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In my other question:

Christian and Etruscan end of times

I've asked why the Romans, the Byzantines and the Etruscans, in times of trouble, devoted themselves to contemplating the afterlife and did not respond with something akin to a holy war (i.e. something electrifying that would bring huge numbers of recruits into the ranks). The answer may be that no one invented the holy war until Islam came about. So, are the Muslims the originators of the holy war concept, which the Christian world then copied?

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The Christian crusade concept was a pilgrimage-one where you bring all your weapons. It's not a jihad idea. –  Razie Mah Jun 9 at 18:08
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So in other words, its possible to have similarities in outcome from differing ideas. This would be one example. –  Razie Mah Jun 9 at 18:21
    
@RazieMah So the Muslims were the first who made use of this recruiting tool, you agree? In any case you did not answer my question. –  user1095108 Jun 9 at 18:48
    
I think you need to define "Holy War." I think your definition might be very vague and then it would be a cross-cultural concept. I'm pretty sure it becomes unanswerable though at that point though, since cultures without writing systems used religious ritual as part of warfare. –  Razie Mah Jun 9 at 19:02
    
@RazieMah My question referred specifically to "outcomes", i.e. if you need recruits, a "holy war" (whatever that means) might be a solution. Of course, Muslims and Christians would have different perceptions of what a "holy war" might be. I asked, if the Muslims were the first users of this recruitment tool. I also think, you don't pull in recruits by rationally defining "holy war" to them, but play on their emotions. An exact definition may therefore not even exist. –  user1095108 Jun 9 at 19:14
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Religion has been used by all groups of peoples to help them understand and regulate warfare and thus also to convince people to take part (recruit them). Provided here is a Wikipedia list of war gods. In a monotheistic religion, the role of the war god is combined as a trait of the one god. In the Old Testament, the Jewish God can be seen commanding his people to go to war to defeat peoples who commit grave sins. In other religions, the people might take captives to use as human sacrifice, such as the pre Buddhist deity Dayisum Tngri. Burial of slaves, often war captives, at a master's death was a common form of human sacrifice in other cultures.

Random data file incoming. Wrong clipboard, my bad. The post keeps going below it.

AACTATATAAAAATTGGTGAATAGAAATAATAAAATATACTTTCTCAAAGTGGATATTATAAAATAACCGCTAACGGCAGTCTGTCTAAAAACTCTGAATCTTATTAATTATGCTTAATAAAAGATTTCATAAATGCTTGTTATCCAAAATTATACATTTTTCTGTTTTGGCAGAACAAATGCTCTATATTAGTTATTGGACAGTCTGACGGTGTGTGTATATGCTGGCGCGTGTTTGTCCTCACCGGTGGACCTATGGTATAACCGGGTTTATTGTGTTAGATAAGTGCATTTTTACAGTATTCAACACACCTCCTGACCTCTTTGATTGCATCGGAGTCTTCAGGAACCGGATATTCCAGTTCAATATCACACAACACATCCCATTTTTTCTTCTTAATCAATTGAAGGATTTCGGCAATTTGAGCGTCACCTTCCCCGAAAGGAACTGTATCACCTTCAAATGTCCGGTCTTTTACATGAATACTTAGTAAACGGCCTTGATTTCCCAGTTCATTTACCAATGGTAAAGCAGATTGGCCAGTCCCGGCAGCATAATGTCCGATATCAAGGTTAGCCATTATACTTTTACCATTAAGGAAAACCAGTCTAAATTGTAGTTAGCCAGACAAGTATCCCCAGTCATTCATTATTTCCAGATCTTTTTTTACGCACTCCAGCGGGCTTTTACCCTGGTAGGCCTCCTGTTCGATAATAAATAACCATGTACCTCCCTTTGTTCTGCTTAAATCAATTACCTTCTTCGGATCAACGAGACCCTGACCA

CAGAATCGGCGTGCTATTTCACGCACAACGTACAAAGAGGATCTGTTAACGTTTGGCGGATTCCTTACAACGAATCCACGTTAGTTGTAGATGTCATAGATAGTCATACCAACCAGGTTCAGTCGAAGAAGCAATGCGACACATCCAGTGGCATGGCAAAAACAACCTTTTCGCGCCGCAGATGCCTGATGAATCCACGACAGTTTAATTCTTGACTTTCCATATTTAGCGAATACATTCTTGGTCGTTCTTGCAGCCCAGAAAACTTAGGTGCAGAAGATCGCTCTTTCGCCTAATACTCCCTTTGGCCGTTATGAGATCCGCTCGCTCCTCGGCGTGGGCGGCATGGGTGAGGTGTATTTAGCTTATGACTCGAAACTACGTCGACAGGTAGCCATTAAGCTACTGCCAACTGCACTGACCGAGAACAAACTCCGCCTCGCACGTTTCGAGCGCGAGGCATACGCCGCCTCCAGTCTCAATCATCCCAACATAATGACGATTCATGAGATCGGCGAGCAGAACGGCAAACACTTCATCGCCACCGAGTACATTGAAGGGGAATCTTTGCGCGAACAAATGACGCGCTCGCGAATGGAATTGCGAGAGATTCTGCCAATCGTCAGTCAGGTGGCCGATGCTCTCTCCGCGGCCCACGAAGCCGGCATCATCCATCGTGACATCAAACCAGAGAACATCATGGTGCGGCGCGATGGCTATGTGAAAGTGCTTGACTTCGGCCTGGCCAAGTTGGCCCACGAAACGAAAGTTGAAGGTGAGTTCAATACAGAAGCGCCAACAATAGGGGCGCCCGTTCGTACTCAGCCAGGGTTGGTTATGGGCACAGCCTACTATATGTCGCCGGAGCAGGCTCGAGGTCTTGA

The Nuristani people are a very old culture. They are mentioned in the Rigveda, one of the world's oldest manuscripts, composed in 1500-1200BCE. Their war god is Great Gish. After an enemy is killed in battle, a victory dance is given to Great Gish. This type of religious ritual would have been common among tribes without writing systems, as well, so it is impossible to know which peoples did this first.

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Sure, sure, but many ideas were carried over from the Muslims. Lost books from antiquity survived in Muslim hands, knowledge about siege warfare, ... The Muslims, also, learned many things from elsewhere and they figured out others themselves. I was asking whether the "holy war" idea was borrowed/copied over from the Muslim world into the Christian world. It could be, that the Muslims only transmitted it. –  user1095108 Jun 10 at 9:03
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@user1095108 That contradicts the Hadith, so I don't think so. Also, there were episodes of large forced conversions in Europe before the Crusades, so they didn't need to transmit the idea. –  Razie Mah Jun 10 at 9:49
    
I don't think seeking converts was a prime concern on the mind of the Crusaders, nor of the Mujaheddin either. If it was, there would not be as many atrocities, as there were. About the Hadith... quote? –  user1095108 Jun 10 at 10:05
    
@user1095108 I said "in Europe before the Crusades." You will need to read the Hadith. My point is that Muhammed was inspired by visions to set rules for Jihad involving warfare, but this was before the Arabs conquered major empires. –  Razie Mah Jun 10 at 10:16
    
He set the rules and they worked. Soon the Arab peninsula, Egypt and the Levant were conquered. This only proved the utility of a "holy war" and might have motivated imitators, similar to how effective weapons are often copied from captured examples. –  user1095108 Jun 10 at 10:36
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